With the 5th Annual International Memory Workshop (IMW) coming up next week in Monterey, CA I wanted to point out a recent article from Semiconductor Manufacturing & Design. As the cell-to-cell interference issues characteristic of sub-20nm manufacturing processes threaten to keep NAND from moving to smaller nodes, the major players in the NAND flash market are looking at different approaches to implementing NAND in a 3D chip architecture. The article provides a great summary of the different approaches to 3D NAND customers are adopting and when to expect those technologies to hit the market.
Mobile computing is now everywhere, more than ever before as a result of faster and more capable smart phones, tablets, and laptops.
Universal mobility and instant-on connectivity may herald a new era in computing, but improvements in key technologies are necessary if we are going to keep up with consumers’ constant demand for higher performance, longer battery life and ultra-sleek profiles.
To address these technology improvements and answer key questions that may significantly impact the way we interface with an increasingly connected world, Applied Ventures and the MIT Club of Northern California (MITCNC) will host a lively panel discussion with innovators from across the memory value chain on Wednesday, February 1 at 6:30pm in Santa Clara, Calif.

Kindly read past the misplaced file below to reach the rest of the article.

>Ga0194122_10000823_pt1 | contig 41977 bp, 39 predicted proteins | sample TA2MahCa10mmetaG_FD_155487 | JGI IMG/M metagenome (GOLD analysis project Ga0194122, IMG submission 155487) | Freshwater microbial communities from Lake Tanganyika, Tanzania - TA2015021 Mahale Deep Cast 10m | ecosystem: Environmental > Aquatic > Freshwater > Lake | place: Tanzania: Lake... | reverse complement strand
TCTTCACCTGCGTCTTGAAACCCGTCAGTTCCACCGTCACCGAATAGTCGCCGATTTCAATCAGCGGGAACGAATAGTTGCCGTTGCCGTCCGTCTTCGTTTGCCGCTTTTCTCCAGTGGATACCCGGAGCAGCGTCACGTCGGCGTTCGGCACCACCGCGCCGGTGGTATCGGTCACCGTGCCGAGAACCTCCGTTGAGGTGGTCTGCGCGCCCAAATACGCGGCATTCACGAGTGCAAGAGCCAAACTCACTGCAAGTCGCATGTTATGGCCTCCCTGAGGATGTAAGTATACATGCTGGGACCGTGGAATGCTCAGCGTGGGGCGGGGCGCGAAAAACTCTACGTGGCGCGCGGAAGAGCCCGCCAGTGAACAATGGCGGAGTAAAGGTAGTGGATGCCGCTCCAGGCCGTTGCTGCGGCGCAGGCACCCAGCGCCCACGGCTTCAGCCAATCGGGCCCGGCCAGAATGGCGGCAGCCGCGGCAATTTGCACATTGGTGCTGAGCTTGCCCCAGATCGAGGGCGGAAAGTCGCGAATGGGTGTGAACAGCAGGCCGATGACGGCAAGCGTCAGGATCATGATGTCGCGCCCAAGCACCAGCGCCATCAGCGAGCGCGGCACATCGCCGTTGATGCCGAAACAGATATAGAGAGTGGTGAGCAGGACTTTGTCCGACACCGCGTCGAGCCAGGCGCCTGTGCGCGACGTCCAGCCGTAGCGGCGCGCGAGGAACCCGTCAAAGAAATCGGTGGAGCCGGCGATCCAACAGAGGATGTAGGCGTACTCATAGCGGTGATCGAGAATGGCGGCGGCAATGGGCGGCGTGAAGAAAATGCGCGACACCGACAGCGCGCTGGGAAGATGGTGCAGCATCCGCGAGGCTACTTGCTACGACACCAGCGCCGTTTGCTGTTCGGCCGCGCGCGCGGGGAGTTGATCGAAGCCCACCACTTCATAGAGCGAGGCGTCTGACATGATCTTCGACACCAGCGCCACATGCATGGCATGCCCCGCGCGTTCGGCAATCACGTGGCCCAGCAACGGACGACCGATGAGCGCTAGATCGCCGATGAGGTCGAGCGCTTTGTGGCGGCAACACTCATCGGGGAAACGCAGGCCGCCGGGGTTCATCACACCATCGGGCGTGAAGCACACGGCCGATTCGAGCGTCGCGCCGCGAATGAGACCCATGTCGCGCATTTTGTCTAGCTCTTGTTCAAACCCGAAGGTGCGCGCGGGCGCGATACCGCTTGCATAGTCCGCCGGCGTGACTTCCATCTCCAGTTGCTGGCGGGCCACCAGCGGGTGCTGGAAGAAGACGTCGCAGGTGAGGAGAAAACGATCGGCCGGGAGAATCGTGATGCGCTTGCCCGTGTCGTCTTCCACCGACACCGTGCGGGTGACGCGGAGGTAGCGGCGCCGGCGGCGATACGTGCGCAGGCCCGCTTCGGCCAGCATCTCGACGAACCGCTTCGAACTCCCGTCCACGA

[edit: you can read a report from the session here.]
Every two years, your hard-earned dollar buys twice as much memory capacity. This “law” has held true for decades, and shows no sign of slowing. Sixty years ago, a state-of-the-art memory device was a tube full of mercury, with 500 bits of data stored as acoustic waves travelling up and down between transducers at either end. Today, Flash memory cards containing more than a hundred billion bits can be found at the supermarket, next to the chewing gum.
This relentless progress is the result of the hard work of thousands of researchers and engineers around the globe who are dedicated to advancing memory technology. A few hundred of those technologists (and this humble blogger) met earlier this week at the 2011 IEEE International Memory Workshop in Monterey, California to discuss the future of memory technology.
Semiconductor Manufacturing & Design’s David Lammers recently covered Applied Materials’ analyst meeting and published an article on the growth and wider adoption of solid-state drives as well as what is driving wafer-level packaging and through-silicon vias.